Overall our results indicate that, in mice, a 3-week sunitinib course (the regimen is usually 4 weeks in patients) induces a form of cardiac insulin resistance. This is not totally surprising as sunitinib and TKI are known to affect glucose levels to the point that they have been considered as potential drugs for type 2 diabetes (52). In our study, the addition of macitentan largely improved the metabolic rate of glucose and suppressed the sunitinib-induced insulin resistance and diabetic patterns. Moreover, ETA activation is associated with impaired glucose uptake via the inhibition of the AMPK/Akt signaling pathway of the translocation of GLUT4 in skeletal muscle (53). Here, we demonstrate that the sunitinib-induced reduction in glucose uptake after prolonged treatment is mediated by the ETA receptor through the inhibition of insulin-stimulated AMPK. Other studies have shown that disruption of the endothelin pathway is associated with impaired glucose uptake in skeletal muscle. Shemyakin et al. showed decreased insulin-stimulated Akt phosphorylation by ET-1, and infusion of ET-1 reduced insulin sensitivity in humans and in animals (54,55). In addition, ET-1 blockade by ETA/ETB receptors inhibition increases glucose uptake in patients with insulin resistance (54, 55).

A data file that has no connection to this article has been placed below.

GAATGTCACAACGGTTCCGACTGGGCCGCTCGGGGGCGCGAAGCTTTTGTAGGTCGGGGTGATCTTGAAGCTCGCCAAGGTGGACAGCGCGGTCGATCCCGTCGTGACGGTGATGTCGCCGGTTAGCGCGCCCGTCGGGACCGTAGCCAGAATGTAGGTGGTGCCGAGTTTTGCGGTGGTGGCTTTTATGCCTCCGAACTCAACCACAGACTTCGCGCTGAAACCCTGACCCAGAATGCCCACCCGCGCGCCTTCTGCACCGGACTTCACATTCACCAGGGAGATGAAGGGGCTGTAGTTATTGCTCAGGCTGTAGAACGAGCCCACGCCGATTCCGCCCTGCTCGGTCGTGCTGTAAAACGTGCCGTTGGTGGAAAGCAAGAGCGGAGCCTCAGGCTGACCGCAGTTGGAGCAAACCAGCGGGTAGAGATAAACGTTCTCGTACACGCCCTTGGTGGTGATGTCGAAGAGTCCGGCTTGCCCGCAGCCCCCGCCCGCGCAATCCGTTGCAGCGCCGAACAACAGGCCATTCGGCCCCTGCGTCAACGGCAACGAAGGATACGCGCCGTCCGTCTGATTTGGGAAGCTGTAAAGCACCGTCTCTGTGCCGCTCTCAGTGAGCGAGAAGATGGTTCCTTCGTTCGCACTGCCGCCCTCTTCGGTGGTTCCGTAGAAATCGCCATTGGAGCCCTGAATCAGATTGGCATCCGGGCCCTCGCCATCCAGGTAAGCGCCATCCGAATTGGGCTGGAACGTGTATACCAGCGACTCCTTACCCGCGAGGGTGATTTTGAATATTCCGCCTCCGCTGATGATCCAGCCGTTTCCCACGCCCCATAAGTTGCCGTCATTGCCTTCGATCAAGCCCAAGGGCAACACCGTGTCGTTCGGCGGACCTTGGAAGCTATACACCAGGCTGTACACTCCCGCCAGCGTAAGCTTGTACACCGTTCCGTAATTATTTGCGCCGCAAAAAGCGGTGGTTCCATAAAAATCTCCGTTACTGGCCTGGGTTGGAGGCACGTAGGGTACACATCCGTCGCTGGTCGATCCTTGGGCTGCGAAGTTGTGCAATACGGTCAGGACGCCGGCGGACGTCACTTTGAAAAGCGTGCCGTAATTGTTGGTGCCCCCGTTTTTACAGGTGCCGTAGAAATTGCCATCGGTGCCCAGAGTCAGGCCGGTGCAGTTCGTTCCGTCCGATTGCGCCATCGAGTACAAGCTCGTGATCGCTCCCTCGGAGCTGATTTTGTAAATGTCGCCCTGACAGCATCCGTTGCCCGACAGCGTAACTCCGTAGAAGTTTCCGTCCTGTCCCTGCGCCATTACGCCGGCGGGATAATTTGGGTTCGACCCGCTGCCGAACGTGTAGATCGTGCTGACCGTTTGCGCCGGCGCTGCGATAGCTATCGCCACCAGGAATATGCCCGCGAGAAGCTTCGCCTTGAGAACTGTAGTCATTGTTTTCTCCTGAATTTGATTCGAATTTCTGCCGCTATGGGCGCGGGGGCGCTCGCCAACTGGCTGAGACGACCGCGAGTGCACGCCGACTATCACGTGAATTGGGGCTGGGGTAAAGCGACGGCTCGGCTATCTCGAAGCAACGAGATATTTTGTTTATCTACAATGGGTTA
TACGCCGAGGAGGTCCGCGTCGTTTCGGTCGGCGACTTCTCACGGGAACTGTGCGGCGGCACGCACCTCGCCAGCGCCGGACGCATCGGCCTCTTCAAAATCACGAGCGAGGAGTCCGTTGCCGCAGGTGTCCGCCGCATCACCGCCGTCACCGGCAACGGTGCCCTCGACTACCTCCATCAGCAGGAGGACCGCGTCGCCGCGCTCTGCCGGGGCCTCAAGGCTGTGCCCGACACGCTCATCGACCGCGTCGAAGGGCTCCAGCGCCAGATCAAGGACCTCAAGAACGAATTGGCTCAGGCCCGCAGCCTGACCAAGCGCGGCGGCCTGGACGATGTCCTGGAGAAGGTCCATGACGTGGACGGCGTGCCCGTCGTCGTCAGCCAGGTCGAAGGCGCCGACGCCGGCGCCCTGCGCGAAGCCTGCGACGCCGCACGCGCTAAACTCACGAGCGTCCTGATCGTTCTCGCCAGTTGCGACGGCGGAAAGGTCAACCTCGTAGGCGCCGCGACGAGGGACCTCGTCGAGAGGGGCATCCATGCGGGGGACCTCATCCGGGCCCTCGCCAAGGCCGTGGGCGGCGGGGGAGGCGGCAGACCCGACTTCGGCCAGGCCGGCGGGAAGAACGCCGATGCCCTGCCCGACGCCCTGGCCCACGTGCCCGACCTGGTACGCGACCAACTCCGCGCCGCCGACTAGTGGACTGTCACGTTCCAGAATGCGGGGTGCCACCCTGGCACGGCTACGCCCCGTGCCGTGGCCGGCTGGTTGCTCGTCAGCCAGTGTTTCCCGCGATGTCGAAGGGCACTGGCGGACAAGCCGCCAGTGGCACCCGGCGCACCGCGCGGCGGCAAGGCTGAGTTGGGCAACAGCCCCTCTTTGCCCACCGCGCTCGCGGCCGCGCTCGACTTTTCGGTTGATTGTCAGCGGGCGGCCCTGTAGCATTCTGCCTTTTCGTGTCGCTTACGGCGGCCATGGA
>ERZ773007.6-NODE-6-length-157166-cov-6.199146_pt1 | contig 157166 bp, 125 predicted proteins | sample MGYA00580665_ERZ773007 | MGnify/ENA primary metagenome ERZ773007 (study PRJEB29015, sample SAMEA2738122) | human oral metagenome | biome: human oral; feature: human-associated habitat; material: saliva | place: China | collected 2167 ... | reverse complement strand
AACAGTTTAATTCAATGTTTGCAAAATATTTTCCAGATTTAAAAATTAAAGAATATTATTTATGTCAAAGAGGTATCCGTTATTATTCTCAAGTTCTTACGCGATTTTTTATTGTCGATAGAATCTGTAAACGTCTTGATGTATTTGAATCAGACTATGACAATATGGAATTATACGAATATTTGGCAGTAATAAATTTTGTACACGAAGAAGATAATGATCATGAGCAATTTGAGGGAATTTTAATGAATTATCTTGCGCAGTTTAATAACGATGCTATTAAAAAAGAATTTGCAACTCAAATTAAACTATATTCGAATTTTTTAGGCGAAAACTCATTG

Our results suggest that two mechanisms are at work in the cardiotoxic effects of sunitinib: (i) in the first days after initiation of treatment, a metabolic switch towards glycolysis with increased FDG uptake and, (ii) evidenced after at least 3 weeks of treatment, a type of insulin resistance that leads to subnormal FDG uptake. Our present data show that the cardiotoxicity of sunitinib is for a good part related to a deregulation of cardiac metabolism, which in some respect is similar to the one observed in other situations. It has been demonstrated that during ischemia, the heart is not able to use its metabolic reserve (56) and is associated with lactate acidosis leading to contractile dysfunction (57). Similarly, hypertrophic hearts are not able to increase glucose uptake enough to sustain the energy demand (58), and by-products from glycolysis and glycogen utilization are required for proper myocardium relaxation (59). This metabolic dead end is concomitant with major deleterious consequences on three key components of cardiac physiology: (i) mitochondrial homeostasis; (ii); fibrosis and (iii) contractile function. Fibrosis is responsible for impaired myocardial relaxation and we show here that impaired cardiac output was due to a decreased left ventricular volume during the diastole (LVID,d), responsible for diastolic dysfunction (60, 61). This has functional consequences with decreased flow velocities, leading to cardiac dysfunction.